Factors that make this a good location for a dairy farm

  • Tocal has ample irrigation water at relatively low cost
  • High rainfall which is reasonably reliable
  • Normally relatively favourable soil moisture autumn and winter
  • Temperatures allow reasonable growth from temperate species over winter and particularly spring
  • Frosts are relatively infrequent
  • Topography includes a mix of flat and ridge country
  • Has good access to markets and fertiliser including poultry litter
  • Labour is not as difficult to source as some inland dairy regions


Aspects of the biophysical environment that are not ideal for dairy farming at Tocal and how they are managed

Low soil moisture spring and summer (eliminates option of most temperate perennials). Managed with:

  • irrigation
  • fodder conservation
  • fodder purchases
  • species selection on the dairy

Frosts and low winter temps (eliminates option of some C4 perennials and reduces the productivity of others including negligible winter growth and poor quality. This creates major winter feed gap). Managed with:

  • annual winter crop rotation
  • fodder conservation
  • species selection on the dairy

Extreme rainfall events (floods and drought). Managed with:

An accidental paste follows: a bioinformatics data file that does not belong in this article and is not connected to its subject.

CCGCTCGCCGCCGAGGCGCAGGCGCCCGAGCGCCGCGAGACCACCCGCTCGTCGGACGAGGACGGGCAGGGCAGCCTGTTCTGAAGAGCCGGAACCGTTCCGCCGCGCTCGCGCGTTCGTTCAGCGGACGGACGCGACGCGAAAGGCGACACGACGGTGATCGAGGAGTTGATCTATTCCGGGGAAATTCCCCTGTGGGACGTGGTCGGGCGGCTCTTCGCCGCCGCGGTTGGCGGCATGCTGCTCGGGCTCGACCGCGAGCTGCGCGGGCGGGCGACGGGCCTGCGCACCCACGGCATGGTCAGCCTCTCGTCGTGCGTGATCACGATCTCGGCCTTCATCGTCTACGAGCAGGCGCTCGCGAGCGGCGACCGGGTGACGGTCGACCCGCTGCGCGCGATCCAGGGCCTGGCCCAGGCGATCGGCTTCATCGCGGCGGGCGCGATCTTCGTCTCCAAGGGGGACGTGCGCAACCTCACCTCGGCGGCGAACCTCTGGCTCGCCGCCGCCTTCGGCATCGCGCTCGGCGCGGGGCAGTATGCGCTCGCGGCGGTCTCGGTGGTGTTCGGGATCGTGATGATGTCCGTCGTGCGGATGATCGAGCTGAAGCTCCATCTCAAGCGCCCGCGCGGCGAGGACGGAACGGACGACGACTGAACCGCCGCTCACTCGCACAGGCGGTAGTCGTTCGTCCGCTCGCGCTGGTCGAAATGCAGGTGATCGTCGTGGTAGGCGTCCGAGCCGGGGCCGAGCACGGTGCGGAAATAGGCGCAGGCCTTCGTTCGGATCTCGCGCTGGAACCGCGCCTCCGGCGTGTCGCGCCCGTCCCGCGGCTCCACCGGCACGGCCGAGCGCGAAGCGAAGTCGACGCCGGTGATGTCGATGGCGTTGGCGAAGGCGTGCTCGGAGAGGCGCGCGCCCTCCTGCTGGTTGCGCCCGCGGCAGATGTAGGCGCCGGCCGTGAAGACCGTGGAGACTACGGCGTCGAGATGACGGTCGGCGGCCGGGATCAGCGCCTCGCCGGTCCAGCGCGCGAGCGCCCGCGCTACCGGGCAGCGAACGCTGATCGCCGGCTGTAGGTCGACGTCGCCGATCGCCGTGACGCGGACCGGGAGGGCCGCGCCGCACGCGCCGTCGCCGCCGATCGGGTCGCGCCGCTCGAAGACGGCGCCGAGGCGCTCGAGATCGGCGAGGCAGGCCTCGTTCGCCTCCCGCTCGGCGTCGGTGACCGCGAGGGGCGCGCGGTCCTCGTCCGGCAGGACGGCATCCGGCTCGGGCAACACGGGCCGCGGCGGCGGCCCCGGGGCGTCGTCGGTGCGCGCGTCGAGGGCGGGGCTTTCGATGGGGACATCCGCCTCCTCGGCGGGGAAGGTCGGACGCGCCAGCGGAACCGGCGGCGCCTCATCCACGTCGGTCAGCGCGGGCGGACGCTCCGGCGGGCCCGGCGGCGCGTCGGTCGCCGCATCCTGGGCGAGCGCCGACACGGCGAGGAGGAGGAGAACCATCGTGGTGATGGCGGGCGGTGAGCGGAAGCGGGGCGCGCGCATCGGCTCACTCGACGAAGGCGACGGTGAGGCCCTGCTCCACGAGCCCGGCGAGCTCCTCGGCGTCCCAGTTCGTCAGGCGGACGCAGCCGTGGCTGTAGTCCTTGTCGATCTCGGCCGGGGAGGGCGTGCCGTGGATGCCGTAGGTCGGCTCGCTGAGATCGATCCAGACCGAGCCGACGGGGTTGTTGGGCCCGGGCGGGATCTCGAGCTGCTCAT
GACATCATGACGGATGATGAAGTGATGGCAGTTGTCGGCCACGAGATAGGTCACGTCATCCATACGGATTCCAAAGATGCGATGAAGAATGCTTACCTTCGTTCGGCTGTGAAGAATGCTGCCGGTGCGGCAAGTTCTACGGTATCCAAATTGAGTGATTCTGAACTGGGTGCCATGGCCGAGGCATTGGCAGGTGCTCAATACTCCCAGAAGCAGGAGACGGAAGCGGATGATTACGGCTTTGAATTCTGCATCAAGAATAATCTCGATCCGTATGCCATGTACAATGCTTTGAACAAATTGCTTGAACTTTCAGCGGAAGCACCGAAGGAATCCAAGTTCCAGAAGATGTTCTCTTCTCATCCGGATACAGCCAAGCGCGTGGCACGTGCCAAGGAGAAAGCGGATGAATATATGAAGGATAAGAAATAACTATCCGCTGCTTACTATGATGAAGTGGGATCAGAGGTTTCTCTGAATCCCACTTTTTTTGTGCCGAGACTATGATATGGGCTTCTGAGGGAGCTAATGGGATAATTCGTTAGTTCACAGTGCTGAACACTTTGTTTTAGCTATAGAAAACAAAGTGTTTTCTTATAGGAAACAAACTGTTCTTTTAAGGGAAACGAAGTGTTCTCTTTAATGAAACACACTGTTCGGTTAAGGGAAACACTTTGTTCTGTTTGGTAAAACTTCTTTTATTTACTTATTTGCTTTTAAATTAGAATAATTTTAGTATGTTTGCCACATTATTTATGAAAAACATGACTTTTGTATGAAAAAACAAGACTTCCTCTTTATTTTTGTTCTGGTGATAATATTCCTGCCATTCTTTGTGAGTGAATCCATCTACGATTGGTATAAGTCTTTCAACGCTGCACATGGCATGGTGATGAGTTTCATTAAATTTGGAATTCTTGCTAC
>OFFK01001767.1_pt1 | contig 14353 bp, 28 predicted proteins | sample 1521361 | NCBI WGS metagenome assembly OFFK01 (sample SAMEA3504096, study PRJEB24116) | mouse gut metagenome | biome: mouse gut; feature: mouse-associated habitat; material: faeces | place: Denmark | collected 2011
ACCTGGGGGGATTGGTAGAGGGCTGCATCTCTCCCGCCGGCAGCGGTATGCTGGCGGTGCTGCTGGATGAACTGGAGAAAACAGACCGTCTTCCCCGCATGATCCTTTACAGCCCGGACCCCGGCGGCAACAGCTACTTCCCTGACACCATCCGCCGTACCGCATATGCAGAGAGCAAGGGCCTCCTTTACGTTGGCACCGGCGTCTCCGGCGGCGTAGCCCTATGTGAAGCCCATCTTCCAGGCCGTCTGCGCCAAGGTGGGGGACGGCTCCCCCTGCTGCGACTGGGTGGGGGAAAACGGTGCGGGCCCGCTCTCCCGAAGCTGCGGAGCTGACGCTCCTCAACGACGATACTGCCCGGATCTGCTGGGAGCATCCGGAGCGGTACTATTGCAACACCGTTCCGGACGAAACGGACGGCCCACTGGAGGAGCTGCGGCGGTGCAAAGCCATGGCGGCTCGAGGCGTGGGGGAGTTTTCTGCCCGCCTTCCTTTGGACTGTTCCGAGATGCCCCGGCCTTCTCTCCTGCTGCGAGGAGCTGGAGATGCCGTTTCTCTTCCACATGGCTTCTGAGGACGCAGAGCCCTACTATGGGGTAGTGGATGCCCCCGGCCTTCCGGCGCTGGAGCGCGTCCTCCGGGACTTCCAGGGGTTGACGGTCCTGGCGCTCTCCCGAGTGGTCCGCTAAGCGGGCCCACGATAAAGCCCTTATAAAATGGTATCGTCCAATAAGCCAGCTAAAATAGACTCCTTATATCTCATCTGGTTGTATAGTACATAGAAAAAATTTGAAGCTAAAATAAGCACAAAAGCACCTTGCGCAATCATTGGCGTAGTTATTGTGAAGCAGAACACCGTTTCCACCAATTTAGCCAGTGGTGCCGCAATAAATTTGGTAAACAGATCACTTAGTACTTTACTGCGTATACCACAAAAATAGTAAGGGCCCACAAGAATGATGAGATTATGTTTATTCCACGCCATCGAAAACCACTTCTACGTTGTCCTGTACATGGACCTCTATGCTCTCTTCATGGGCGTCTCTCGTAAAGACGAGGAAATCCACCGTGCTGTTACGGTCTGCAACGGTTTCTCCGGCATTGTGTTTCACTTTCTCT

• fodder conservation
  • feed pad on the dairy

Acid Kurosol (podsol) subsoils (unsuitable for some pasture species, reduces productivity of others including reduced root growth). Managed with:

  • lime
  • use of poultry manure
  • species selection on the dairy

Low P Kurosol (podsol) soils (reduces productivity of most productive improved species). Managed with:

  • fertilising (SSP, DAP)
  • use of poultry manure
  • species selection on the dairy

Low N soils (reduces productivity of most productive improved species). Managed with:

  • fertilising (Poultry litter, Urea)
  • inclusion of legumes on the dairy

Shallow, duplex soils on ridge (including podsols) with low RAW (Readily Available Water) values leading to frequent water deficit. Managed with:

High THI (Temperature Humidity Index) reduces grazing time of cows and therefore reduces milk production as well as affecting fertility. Managed with: